Character Sketches


This post goes along with a previous post I had about writing flat characters. By creating a thorough character sketch with a backstory, I’m able to really get to KNOW my characters and flesh out my stories better. Previously, I used my own Q&A worksheet, but found it much easier to use someone else’s. I follow K.M. Weiland’s blog and used her great questionnaire.

Each question leads to a stronger awareness of who your character is and what motivates or scares them, and many other traits you didn’t know that character even had. Some of the questions aren’t easily answered, but by the third page I feel like we’ve been introduced and I have a good feel for who the character is.

I also write an autobiographical backstory for each main character and then tie them all together. I start from birth and to whom, then into education and young life, then delve into what happened in their lives to make them who they are today. By the end I feel like I have a whole book to publish on a single character, but will only draw from that history. It’s surprisingly fun to write the history of villains. Give it a try!

After I have all the backstory typed onto my computer and connected through hyperlinks in my word processing program, I print the pages out and put them into an organized notebook. It helps me to have order so I can find things when I need them.

This method works for me. Do you have a process in getting to know your characters? How do the introductions go?


Finding Where You Fit


I haven’t exactly “fit in” in nearly everything I’ve done, jobs I’ve had, social groups, and so on. I have three reasons for this. One, I’m just too different from people/groups etc and just can’t find common ground. Two, I believe I won’t fit in and ostracize myself so I’m on the outside looking in (like it’s my problem as to why I don’t fit in!). Three, I haven’t found my place yet.

All of these have a thread of truth in them. I’ve spent a lifetime never really belonging in social groups. Always standing off to the side, watching. Possibly, I was sitting there making up new characters for my stories, because I’m a writer — writers are generally known for spending much of their time alone writing.

But, as a writer if you want to publish and become successful, you have to be social and build a social media platform. You have to put yourself out there and make friends, maybe some enemies too. You put on your marketing hat and adapt an outgoing personality to reach your goals. Honestly, I have no idea how I can do that. I’m an emotional person, I hide away and watch, and I’m scared to be out in the line of fire.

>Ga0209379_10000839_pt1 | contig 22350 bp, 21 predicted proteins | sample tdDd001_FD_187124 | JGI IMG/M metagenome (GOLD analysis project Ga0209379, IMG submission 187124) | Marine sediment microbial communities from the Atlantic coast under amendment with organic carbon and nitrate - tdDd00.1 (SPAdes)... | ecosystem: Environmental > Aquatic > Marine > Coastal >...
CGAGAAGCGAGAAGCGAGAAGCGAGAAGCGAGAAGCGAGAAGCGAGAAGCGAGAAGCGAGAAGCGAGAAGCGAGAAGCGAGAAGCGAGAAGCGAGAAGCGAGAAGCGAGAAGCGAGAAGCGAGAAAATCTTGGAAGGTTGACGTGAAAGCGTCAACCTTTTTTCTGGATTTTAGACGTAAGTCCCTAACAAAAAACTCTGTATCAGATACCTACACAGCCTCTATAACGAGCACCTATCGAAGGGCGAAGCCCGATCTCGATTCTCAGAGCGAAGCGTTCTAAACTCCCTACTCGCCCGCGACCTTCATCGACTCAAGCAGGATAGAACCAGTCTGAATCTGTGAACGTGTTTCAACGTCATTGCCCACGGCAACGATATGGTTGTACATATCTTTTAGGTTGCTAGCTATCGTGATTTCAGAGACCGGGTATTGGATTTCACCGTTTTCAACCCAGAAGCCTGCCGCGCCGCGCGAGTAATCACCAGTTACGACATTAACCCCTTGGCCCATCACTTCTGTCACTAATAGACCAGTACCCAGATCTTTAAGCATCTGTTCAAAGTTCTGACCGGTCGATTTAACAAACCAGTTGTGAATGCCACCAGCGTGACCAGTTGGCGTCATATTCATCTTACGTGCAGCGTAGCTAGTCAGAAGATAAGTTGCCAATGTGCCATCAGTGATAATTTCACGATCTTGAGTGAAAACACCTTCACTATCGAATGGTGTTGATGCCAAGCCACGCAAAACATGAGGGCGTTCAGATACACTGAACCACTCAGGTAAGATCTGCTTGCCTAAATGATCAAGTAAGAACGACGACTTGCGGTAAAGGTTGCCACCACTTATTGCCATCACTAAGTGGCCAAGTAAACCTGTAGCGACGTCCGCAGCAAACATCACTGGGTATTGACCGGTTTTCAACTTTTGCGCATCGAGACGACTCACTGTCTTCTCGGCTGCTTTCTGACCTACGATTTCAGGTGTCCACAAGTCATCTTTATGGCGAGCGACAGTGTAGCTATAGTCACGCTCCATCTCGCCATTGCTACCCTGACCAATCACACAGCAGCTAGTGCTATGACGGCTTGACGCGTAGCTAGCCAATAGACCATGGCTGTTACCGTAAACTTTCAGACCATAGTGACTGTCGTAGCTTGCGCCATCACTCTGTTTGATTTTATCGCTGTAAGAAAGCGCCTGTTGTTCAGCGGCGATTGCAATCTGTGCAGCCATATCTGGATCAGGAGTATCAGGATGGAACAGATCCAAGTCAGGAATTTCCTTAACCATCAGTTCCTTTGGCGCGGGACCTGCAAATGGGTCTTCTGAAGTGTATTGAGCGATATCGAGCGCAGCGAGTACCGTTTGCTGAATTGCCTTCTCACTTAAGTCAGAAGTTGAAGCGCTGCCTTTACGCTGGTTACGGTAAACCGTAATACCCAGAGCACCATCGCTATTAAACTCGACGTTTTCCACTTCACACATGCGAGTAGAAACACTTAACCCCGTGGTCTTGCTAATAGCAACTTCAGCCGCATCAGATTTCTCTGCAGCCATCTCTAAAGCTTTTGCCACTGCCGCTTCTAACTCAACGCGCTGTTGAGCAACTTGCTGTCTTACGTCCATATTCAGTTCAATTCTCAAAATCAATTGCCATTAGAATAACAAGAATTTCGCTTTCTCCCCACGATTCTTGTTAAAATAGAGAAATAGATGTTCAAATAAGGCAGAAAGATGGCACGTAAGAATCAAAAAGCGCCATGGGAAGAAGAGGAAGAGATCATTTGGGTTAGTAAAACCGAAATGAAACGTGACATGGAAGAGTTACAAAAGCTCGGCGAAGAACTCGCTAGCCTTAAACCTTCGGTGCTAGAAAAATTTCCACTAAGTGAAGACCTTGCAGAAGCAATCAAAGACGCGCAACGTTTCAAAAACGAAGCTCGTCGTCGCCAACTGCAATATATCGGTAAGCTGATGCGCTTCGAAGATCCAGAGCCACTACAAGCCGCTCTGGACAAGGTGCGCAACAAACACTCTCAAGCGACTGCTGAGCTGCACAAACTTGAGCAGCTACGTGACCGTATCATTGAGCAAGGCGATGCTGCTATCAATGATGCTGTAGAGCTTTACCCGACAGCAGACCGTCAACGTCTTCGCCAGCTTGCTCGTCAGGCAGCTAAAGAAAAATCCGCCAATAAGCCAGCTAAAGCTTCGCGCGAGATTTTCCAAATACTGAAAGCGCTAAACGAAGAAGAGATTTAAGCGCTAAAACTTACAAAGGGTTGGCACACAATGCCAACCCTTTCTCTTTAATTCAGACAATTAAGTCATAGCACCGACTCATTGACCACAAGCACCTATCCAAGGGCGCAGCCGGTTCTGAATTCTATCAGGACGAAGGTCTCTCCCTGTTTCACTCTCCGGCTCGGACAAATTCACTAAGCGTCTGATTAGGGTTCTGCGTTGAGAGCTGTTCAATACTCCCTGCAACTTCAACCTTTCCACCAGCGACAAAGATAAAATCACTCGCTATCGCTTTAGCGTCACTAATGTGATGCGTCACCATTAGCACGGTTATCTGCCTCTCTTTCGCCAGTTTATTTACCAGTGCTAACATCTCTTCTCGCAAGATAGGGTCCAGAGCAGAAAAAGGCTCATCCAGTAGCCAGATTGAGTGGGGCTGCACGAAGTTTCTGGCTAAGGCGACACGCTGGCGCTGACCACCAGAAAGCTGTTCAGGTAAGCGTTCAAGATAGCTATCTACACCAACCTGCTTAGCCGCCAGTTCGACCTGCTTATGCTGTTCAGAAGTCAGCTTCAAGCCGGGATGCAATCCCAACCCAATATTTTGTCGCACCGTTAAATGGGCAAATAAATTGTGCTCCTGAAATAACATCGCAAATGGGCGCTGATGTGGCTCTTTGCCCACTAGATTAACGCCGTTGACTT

The only thing that keeps me going is that passion for writing. I can make something do the things I don’t know how to do nor have a desire to do let alone the fortitude. But I want something. I have a passion. I’ll walk through my fears to reach it. Nothing else is quite as satisfying as writing novels, or fits who I am. I may try my hand at other things to put food on the table, but ultimately writing is the real deal for me. I’ve only scratched the surface on what holds me back as a writer.

What about you? Are there things that hold you back in your pursuit for your career path?

Bland Characters vs. Intriguing Characters


One of the first books I wrote, I loved and it was just beautifully prosed. At least until I learned about a little about characters and storytelling. I analyzed my main character, and asked myself simple questions, “She’s on a quest to save the country from evil, what does she add to the quest? What personality traits help her achieve her goals? Does she even have any goals? If I deleted the character from the story, would the story go on without her?”

After a deep look at my character, I realized she was weak and shallow and this was my main protagonist! She was a character my book could do without. It was a difficult discovery.

Throw the book aside? I think not. I can’t ignore all the many years of work. So I filled out character sketches, mapped out my characters personalities and their involvement with the story. My other characters were fun, strong, and had quirks. But the main character: a dull one.

Ultimately, I revamped my character, adding depth, discovering who she is, and it’s led to a complete rewrite of the story, naturally. Now there’s more depth. Today, I can tell you who my character is, how she will react in different situations, but mostly how my story needs her.